In an email to colleges across the nation provided to the Motley Fool, JPMorgan Chase (NYSE:JPM) announced they would no longer be accepting student loan applications after October 12 of this year.
In 2012, the Huffington Post reported that JPMorgan would no longer extend student loans to customers who were not already existing customers of their consumer bank. The move announced today will end JPMorgan's parlay into the industry, as they hope better utilize their capital into other, more profitable, businesses such as auto lending.
These changes follow the 2009 Student Aid and Fiscal Responsibility Act (SAFRA), which removed the Federal government guarantee on student loans that were privately issued by banks. This has dramatically affected the dynamics of the student loan industry.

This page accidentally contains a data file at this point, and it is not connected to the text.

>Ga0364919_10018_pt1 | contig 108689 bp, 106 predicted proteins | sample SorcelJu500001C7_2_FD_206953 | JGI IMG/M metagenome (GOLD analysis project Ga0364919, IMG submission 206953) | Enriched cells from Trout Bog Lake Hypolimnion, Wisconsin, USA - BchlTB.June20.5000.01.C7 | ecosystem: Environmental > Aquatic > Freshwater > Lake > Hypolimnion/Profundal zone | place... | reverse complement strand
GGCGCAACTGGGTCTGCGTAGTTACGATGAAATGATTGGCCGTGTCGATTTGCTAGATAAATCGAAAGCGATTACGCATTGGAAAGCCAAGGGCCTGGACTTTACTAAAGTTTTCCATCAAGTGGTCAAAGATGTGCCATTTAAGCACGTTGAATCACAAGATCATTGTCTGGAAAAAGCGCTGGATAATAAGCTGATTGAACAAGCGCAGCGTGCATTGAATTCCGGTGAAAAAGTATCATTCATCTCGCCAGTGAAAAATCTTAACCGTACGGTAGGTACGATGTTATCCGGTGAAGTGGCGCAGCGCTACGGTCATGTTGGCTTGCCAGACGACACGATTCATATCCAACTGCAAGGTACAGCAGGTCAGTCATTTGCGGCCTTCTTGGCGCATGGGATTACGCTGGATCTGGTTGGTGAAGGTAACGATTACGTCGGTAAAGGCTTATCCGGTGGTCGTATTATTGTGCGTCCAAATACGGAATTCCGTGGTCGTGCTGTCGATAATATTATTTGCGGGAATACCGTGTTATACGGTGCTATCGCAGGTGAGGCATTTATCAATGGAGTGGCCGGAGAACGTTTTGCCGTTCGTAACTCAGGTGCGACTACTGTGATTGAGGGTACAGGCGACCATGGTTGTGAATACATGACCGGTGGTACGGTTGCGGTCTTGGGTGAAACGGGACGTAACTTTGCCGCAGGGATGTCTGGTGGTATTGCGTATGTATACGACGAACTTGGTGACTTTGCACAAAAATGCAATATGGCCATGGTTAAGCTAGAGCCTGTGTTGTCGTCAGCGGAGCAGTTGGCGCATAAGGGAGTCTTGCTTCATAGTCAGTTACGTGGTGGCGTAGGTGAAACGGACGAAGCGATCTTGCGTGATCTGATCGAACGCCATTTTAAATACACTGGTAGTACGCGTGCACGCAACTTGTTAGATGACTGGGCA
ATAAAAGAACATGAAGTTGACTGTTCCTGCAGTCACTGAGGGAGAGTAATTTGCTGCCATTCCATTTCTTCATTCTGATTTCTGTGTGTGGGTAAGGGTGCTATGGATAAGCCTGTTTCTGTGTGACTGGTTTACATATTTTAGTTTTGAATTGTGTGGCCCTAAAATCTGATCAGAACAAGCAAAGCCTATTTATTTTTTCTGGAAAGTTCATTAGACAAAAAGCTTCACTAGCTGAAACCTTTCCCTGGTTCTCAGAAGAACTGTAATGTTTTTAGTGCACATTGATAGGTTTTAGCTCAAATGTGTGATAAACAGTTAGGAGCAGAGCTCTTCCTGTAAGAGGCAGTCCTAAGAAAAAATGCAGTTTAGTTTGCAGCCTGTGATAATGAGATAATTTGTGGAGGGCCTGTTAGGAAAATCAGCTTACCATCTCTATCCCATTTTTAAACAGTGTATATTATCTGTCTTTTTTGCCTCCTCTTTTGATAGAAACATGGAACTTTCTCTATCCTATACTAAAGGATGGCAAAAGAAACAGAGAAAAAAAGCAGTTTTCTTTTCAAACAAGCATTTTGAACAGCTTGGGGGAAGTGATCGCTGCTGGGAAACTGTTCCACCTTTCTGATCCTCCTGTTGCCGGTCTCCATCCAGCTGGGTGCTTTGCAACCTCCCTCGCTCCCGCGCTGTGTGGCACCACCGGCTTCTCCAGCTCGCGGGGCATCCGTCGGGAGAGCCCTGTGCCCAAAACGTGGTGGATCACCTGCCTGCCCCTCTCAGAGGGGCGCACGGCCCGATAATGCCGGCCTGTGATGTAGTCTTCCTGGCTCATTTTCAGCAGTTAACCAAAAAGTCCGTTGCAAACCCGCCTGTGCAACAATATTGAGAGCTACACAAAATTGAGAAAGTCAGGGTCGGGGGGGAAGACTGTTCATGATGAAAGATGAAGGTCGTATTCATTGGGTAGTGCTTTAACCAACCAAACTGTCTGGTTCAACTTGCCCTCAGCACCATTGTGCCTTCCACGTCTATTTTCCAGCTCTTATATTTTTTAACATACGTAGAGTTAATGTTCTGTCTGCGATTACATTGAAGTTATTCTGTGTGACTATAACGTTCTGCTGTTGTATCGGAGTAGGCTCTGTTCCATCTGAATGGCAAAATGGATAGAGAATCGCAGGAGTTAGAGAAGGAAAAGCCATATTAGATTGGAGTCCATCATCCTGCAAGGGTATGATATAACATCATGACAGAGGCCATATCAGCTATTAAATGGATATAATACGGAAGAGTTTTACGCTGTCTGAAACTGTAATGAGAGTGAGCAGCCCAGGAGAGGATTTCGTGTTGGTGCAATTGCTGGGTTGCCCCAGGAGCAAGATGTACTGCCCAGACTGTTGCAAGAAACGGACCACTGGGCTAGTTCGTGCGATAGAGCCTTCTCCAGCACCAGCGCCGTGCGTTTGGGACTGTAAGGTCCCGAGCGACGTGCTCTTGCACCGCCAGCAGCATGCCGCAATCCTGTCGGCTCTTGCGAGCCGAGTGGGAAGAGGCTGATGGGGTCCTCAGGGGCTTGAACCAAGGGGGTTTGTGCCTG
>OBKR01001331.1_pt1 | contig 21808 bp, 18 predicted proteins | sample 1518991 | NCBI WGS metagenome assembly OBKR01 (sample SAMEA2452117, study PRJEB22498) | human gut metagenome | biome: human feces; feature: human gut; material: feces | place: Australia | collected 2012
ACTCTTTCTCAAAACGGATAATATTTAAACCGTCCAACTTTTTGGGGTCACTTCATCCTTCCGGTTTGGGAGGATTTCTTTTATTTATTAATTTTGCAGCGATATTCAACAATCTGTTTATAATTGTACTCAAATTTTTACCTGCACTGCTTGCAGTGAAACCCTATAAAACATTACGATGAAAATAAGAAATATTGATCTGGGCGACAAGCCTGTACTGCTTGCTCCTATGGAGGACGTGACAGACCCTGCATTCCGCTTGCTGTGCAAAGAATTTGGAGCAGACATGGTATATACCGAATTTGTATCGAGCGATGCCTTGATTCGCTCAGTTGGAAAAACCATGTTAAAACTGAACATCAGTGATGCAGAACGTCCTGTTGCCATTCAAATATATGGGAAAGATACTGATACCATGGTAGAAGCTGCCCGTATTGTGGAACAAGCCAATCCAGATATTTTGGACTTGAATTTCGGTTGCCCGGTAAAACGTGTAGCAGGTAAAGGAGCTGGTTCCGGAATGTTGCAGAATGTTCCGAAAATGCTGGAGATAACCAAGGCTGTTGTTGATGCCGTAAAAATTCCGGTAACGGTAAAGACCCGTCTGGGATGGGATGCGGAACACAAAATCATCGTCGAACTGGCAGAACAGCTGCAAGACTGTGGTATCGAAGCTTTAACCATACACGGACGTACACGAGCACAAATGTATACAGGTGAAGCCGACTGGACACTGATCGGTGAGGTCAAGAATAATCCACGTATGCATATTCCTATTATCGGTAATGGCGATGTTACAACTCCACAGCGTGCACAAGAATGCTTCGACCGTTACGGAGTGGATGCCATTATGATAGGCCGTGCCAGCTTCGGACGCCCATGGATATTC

JPMorgan has seen its balance sheet on student loans decline from over $14 billion in the first quarter of 2011, to $11 billion last quarter, representing a decline of almost 25%. In addition, other lenders, like Bank of America and Sallie Mae, have seen their balances decline by 33% and 23%, respectively.
There was no discussion as to whether or not JPMorgan would maintain its portfolio of student loans, or explore selling it, as Citi did when they sold their portfolio to Discover and Sallie Mae in 2010.
The largest holder of student loans, the Federal Government, has seen its holdings of Direct Loans to students increase by over 500% since 2007, from $107 billion in 2007, to $553 billion in the most recent quarter.
Patrick Morris has no position in any stocks mentioned. The Motley Fool owns shares of JPMorgan Chase & Co.. Try any of our Foolish newsletter services free for 30 days. We Fools may not all hold the same opinions, but we all believe that considering a diverse range of insights makes us better investors. The Motley Fool has a disclosure policy.